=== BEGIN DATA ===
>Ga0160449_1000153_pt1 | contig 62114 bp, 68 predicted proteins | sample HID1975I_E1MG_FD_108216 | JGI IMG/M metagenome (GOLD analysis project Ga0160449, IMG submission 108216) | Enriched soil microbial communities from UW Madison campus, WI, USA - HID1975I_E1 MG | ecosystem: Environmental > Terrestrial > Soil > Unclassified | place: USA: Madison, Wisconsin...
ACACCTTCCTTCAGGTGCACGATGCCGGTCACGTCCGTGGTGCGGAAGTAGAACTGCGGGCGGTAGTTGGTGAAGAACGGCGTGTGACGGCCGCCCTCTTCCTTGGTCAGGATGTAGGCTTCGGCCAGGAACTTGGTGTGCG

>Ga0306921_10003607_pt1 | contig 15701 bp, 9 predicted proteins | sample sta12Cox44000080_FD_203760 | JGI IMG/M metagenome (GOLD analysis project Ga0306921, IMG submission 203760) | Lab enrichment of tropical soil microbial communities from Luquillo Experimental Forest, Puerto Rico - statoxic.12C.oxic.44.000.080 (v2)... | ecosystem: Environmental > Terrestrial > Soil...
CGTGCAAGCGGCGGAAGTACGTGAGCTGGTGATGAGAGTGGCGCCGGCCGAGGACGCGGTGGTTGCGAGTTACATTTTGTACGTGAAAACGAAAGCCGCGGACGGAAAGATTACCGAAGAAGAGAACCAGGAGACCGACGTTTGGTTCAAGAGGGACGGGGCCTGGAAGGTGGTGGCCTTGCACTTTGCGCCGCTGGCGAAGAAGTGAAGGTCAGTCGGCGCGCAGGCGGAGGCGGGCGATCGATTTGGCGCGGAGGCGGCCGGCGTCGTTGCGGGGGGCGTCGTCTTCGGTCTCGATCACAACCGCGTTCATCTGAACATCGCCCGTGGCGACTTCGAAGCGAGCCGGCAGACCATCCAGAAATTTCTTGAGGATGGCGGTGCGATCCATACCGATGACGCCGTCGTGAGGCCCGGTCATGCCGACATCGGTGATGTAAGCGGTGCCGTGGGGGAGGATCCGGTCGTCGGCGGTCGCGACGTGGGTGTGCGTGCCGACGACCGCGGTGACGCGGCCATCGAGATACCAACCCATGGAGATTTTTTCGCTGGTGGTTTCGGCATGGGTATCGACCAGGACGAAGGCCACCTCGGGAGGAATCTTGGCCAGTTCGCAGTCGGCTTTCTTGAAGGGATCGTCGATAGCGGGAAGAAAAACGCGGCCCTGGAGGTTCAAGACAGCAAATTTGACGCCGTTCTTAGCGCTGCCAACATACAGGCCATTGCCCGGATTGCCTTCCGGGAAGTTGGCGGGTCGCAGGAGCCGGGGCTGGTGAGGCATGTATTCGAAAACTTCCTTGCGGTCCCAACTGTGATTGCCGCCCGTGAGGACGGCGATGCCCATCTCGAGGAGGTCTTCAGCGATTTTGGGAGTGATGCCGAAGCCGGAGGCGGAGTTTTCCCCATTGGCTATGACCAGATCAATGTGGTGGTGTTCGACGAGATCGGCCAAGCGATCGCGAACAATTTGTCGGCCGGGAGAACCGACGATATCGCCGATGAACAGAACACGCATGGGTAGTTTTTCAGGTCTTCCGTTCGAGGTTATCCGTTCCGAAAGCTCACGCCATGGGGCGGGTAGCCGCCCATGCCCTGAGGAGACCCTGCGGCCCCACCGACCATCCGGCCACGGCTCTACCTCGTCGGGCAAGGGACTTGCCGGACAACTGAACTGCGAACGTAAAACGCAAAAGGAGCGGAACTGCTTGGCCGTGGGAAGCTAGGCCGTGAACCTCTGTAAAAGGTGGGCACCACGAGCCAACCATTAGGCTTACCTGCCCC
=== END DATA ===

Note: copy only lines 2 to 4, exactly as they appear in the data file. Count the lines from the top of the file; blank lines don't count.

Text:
ACACCTTCCTTCAGGTGCACGATGCCGGTCACGTCCGTGGTGCGGAAGTAGAACTGCGGGCGGTAGTTGGTGAAGAACGGCGTGTGACGGCCGCCCTCTTCCTTGGTCAGGATGTAGGCTTCGGCCAGGAACTTGGTGTGCG

>Ga0306921_10003607_pt1 | contig 15701 bp, 9 predicted proteins | sample sta12Cox44000080_FD_203760 | JGI IMG/M metagenome (GOLD analysis project Ga0306921, IMG submission 203760) | Lab enrichment of tropical soil microbial communities from Luquillo Experimental Forest, Puerto Rico - statoxic.12C.oxic.44.000.080 (v2)... | ecosystem: Environmental > Terrestrial > Soil...
CGTGCAAGCGGCGGAAGTACGTGAGCTGGTGATGAGAGTGGCGCCGGCCGAGGACGCGGTGGTTGCGAGTTACATTTTGTACGTGAAAACGAAAGCCGCGGACGGAAAGATTACCGAAGAAGAGAACCAGGAGACCGACGTTTGGTTCAAGAGGGACGGGGCCTGGAAGGTGGTGGCCTTGCACTTTGCGCCGCTGGCGAAGAAGTGAAGGTCAGTCGGCGCGCAGGCGGAGGCGGGCGATCGATTTGGCGCGGAGGCGGCCGGCGTCGTTGCGGGGGGCGTCGTCTTCGGTCTCGATCACAACCGCGTTCATCTGAACATCGCCCGTGGCGACTTCGAAGCGAGCCGGCAGACCATCCAGAAATTTCTTGAGGATGGCGGTGCGATCCATACCGATGACGCCGTCGTGAGGCCCGGTCATGCCGACATCGGTGATGTAAGCGGTGCCGTGGGGGAGGATCCGGTCGTCGGCGGTCGCGACGTGGGTGTGCGTGCCGACGACCGCGGTGACGCGGCCATCGAGATACCAACCCATGGAGATTTTTTCGCTGGTGGTTTCGGCATGGGTATCGACCAGGACGAAGGCCACCTCGGGAGGAATCTTGGCCAGTTCGCAGTCGGCTTTCTTGAAGGGATCGTCGATAGCGGGAAGAAAAACGCGGCCCTGGAGGTTCAAGACAGCAAATTTGACGCCGTTCTTAGCGCTGCCAACATACAGGCCATTGCCCGGATTGCCTTCCGGGAAGTTGGCGGGTCGCAGGAGCCGGGGCTGGTGAGGCATGTATTCGAAAACTTCCTTGCGGTCCCAACTGTGATTGCCGCCCGTGAGGACGGCGATGCCCATCTCGAGGAGGTCTTCAGCGATTTTGGGAGTGATGCCGAAGCCGGAGGCGGAGTTTTCCCCATTGGCTATGACCAGATCAATGTGGTGGTGTTCGACGAGATCGGCCAAGCGATCGCGAACAATTTGTCGGCCGGGAGAACCGACGATATCGCCGATGAACAGAACACGCATGGGTAGTTTTTCAGGTCTTCCGTTCGAGGTTATCCGTTCCGAAAGCTCACGCCATGGGGCGGGTAGCCGCCCATGCCCTGAGGAGACCCTGCGGCCCCACCGACCATCCGGCCACGGCTCTACCTCGTCGGGCAAGGGACTTGCCGGACAACTGAACTGCGAACGTAAAACGCAAAAGGAGCGGAACTGCTTGGCCGTGGGAAGCTAGGCCGTGAACCTCTGTAAAAGGTGGGCACCACGAGCCAACCATTAGGCTTACCTGCCCC